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Fort Hunt's Quiet Men Break Silence on WWII
"We did it with a certain amount of respect and justice," said John Gunther Dean, 81, who became a career Foreign Service officer and ambassador to Denmark.
The interrogators had standards that remain a source of pride and honor.
"During the many interrogations, I never laid hands on anyone," said George Frenkel, 87, of Kensington. "We extracted information in a battle of the wits. I'm proud to say I never compromised my humanity."
Exactly what went on behind the barbed-wire fences of Fort Hunt has been a mystery that has lured amateur historians and curious neighbors for decades.
During the war, nearby residents watched buses with darkened windows roar toward the fort day and night. They couldn't have imagined that groundbreaking secrets in rocketry, microwave technology and submarine tactics were being peeled apart right on the grounds that are now a popular picnic area where moonbounces mushroom every weekend.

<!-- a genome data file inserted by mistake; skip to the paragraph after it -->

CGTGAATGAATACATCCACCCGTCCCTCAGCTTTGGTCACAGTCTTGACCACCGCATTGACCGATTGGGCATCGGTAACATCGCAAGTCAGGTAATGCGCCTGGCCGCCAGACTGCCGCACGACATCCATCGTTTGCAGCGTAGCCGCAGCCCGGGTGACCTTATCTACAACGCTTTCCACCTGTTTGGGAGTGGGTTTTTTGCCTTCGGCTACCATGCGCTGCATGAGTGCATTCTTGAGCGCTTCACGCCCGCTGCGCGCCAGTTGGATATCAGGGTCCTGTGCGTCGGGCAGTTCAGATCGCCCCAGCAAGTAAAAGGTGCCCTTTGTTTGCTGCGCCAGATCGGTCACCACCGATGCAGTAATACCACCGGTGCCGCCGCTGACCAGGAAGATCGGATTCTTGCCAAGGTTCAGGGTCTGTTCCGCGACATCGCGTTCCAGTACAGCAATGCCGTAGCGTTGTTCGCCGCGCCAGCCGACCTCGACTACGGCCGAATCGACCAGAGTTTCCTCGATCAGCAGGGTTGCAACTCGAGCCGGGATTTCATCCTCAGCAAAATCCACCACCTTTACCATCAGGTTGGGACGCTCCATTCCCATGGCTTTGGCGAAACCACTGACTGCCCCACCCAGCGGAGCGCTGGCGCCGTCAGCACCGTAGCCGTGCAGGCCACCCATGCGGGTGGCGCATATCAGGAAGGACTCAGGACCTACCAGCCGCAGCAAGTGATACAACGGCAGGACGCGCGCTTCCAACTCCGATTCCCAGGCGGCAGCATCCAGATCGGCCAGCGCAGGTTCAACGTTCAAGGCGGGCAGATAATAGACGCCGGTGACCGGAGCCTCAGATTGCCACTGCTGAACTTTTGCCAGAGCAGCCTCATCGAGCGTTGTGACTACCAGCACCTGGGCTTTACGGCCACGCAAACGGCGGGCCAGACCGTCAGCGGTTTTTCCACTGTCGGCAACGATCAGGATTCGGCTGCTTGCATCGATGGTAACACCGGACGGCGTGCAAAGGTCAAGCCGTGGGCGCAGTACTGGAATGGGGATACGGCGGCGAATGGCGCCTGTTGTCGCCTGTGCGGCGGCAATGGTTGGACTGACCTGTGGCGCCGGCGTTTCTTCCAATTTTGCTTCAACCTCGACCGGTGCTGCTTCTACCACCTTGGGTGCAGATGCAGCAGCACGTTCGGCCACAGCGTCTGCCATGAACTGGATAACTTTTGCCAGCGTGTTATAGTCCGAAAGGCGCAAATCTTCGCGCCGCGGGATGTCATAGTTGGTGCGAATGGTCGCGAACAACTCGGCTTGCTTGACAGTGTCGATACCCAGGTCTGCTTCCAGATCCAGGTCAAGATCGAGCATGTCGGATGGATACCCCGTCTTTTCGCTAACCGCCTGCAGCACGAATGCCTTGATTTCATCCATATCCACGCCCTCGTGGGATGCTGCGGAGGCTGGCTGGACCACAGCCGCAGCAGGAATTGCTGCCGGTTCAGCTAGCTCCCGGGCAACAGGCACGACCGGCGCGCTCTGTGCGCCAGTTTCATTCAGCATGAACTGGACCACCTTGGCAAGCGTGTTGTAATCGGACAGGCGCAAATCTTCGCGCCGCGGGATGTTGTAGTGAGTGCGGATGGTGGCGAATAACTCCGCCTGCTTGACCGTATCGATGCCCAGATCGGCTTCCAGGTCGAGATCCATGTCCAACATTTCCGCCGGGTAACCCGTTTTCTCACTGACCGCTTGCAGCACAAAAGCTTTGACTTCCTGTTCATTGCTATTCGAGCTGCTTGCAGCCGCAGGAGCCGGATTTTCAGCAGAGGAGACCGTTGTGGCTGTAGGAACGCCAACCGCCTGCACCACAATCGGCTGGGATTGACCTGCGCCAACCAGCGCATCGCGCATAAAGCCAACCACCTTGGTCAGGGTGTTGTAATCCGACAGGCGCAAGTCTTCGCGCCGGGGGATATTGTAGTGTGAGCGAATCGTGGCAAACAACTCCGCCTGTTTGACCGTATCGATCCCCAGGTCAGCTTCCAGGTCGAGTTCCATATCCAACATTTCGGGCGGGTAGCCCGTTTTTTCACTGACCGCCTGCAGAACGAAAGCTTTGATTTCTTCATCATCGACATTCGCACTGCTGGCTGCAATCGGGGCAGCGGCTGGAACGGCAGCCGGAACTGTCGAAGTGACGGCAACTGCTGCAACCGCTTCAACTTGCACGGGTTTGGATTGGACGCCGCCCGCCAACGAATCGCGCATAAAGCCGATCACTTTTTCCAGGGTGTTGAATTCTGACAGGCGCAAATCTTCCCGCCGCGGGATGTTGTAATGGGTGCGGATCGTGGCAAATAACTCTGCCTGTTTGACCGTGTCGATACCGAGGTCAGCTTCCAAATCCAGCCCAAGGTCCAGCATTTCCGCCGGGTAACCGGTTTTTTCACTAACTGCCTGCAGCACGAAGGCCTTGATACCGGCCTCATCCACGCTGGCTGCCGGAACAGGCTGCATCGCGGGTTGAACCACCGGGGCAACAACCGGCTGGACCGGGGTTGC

When Vincent Santucci arrived at the National Park Service's George Washington Memorial Parkway office as chief ranger four years ago, he asked his cultural resource specialist, Brandon Bies, to do some research so they could post signs throughout the park, explaining its history and giving it a bit more dignity.
That assignment changed dramatically when ranger Dana Dierkes was leading a tour of the park one day and someone told her about a rumored Fort Hunt veteran.
It was Fred Michel, who worked in engineering in Alexandria for 65 years, never telling his neighbors that he once faced off with prisoners and pried wartime secrets from them.
Michel directed them to other vets, and they remembered others.
Bies went from being a ranger researching mountains of topics in stacks of papers to flying across the country, camera and klieg lights in tow, to document the fading memories of veterans.
He, Santucci and others have spent hours trying to sharpen the focus of gauzy memories, coaxing complex details from men who swore on their generation's honor to never speak of the work they did at P.O. Box 1142.
"The National Park Service is committed to telling your story, and now it belongs to the nation," said David Vela, superintendent of the George Washington Memorial Parkway.
There is a deadline. Each day, about 1,100 World War II veterans die, said Jean Davis, spokeswoman for the U.S. Army's Freedom Team Salute program, which recognizes veterans and the parents, spouses and employers who provide support for active-duty soldiers.
By gathering at Fort Hunt yesterday, the quiet men could be saluted for the work they did so long ago.